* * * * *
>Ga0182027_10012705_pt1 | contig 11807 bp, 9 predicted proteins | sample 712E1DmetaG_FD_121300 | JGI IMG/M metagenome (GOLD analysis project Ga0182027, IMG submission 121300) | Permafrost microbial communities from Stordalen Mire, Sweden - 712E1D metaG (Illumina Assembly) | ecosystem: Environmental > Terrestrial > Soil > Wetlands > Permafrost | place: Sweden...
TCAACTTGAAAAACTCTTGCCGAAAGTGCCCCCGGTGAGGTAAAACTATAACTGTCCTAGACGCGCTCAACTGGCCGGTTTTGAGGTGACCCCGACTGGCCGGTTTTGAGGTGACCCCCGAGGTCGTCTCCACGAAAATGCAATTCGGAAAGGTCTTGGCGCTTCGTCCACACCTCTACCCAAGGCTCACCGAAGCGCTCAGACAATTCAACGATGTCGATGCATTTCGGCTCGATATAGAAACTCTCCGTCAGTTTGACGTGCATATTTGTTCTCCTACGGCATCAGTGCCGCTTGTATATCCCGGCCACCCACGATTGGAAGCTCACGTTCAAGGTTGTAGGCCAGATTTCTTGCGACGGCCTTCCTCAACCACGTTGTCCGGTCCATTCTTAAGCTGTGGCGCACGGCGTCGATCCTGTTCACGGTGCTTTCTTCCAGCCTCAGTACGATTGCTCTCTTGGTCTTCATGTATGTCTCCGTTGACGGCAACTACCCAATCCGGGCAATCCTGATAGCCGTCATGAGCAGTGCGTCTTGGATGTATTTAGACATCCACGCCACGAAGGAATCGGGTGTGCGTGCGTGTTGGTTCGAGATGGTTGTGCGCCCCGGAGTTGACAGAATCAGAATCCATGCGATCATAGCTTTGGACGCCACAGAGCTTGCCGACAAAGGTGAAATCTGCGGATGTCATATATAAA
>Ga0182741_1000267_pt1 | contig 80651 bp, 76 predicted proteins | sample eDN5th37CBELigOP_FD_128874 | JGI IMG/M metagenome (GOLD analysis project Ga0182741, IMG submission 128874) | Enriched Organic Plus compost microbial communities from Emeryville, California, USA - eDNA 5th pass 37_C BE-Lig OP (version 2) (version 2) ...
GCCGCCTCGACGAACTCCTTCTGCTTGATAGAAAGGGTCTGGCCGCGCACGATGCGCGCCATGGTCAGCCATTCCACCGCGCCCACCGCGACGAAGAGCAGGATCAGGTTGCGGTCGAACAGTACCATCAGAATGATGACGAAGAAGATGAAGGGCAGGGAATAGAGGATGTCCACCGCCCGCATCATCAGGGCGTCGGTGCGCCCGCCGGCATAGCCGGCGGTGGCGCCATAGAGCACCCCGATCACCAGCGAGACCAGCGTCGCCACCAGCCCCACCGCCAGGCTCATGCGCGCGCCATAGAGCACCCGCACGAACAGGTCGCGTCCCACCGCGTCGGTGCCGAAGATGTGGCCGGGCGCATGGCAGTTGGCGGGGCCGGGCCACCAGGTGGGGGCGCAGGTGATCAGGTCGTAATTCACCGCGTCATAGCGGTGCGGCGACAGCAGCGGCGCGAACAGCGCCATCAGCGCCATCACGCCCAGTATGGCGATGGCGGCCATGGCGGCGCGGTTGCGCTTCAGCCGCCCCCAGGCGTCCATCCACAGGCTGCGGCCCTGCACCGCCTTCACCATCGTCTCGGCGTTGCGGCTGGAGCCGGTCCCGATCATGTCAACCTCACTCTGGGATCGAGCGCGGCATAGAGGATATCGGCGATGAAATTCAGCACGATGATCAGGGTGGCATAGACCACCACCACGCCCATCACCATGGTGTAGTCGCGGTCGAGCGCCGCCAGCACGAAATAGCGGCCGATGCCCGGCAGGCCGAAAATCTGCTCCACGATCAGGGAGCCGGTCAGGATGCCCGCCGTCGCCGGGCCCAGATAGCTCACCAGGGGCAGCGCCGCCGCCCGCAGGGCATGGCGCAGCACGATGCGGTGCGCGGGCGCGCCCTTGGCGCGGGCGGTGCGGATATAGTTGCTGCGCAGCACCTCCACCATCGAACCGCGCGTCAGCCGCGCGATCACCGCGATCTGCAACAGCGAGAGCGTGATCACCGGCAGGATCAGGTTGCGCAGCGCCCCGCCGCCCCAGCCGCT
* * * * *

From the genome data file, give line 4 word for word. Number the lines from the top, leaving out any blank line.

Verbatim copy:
GCCGCCTCGACGAACTCCTTCTGCTTGATAGAAAGGGTCTGGCCGCGCACGATGCGCGCCATGGTCAGCCATTCCACCGCGCCCACCGCGACGAAGAGCAGGATCAGGTTGCGGTCGAACAGTACCATCAGAATGATGACGAAGAAGATGAAGGGCAGGGAATAGAGGATGTCCACCGCCCGCATCATCAGGGCGTCGGTGCGCCCGCCGGCATAGCCGGCGGTGGCGCCATAGAGCACCCCGATCACCAGCGAGACCAGCGTCGCCACCAGCCCCACCGCCAGGCTCATGCGCGCGCCATAGAGCACCCGCACGAACAGGTCGCGTCCCACCGCGTCGGTGCCGAAGATGTGGCCGGGCGCATGGCAGTTGGCGGGGCCGGGCCACCAGGTGGGGGCGCAGGTGATCAGGTCGTAATTCACCGCGTCATAGCGGTGCGGCGACAGCAGCGGCGCGAACAGCGCCATCAGCGCCATCACGCCCAGTATGGCGATGGCGGCCATGGCGGCGCGGTTGCGCTTCAGCCGCCCCCAGGCGTCCATCCACAGGCTGCGGCCCTGCACCGCCTTCACCATCGTCTCGGCGTTGCGGCTGGAGCCGGTCCCGATCATGTCAACCTCACTCTGGGATCGAGCGCGGCATAGAGGATATCGGCGATGAAATTCAGCACGATGATCAGGGTGGCATAGACCACCACCACGCCCATCACCATGGTGTAGTCGCGGTCGAGCGCCGCCAGCACGAAATAGCGGCCGATGCCCGGCAGGCCGAAAATCTGCTCCACGATCAGGGAGCCGGTCAGGATGCCCGCCGTCGCCGGGCCCAGATAGCTCACCAGGGGCAGCGCCGCCGCCCGCAGGGCATGGCGCAGCACGATGCGGTGCGCGGGCGCGCCCTTGGCGCGGGCGGTGCGGATATAGTTGCTGCGCAGCACCTCCACCATCGAACCGCGCGTCAGCCGCGCGATCACCGCGATCTGCAACAGCGAGAGCGTGATCACCGGCAGGATCAGGTTGCGCAGCGCCCCGCCGCCCCAGCCGCT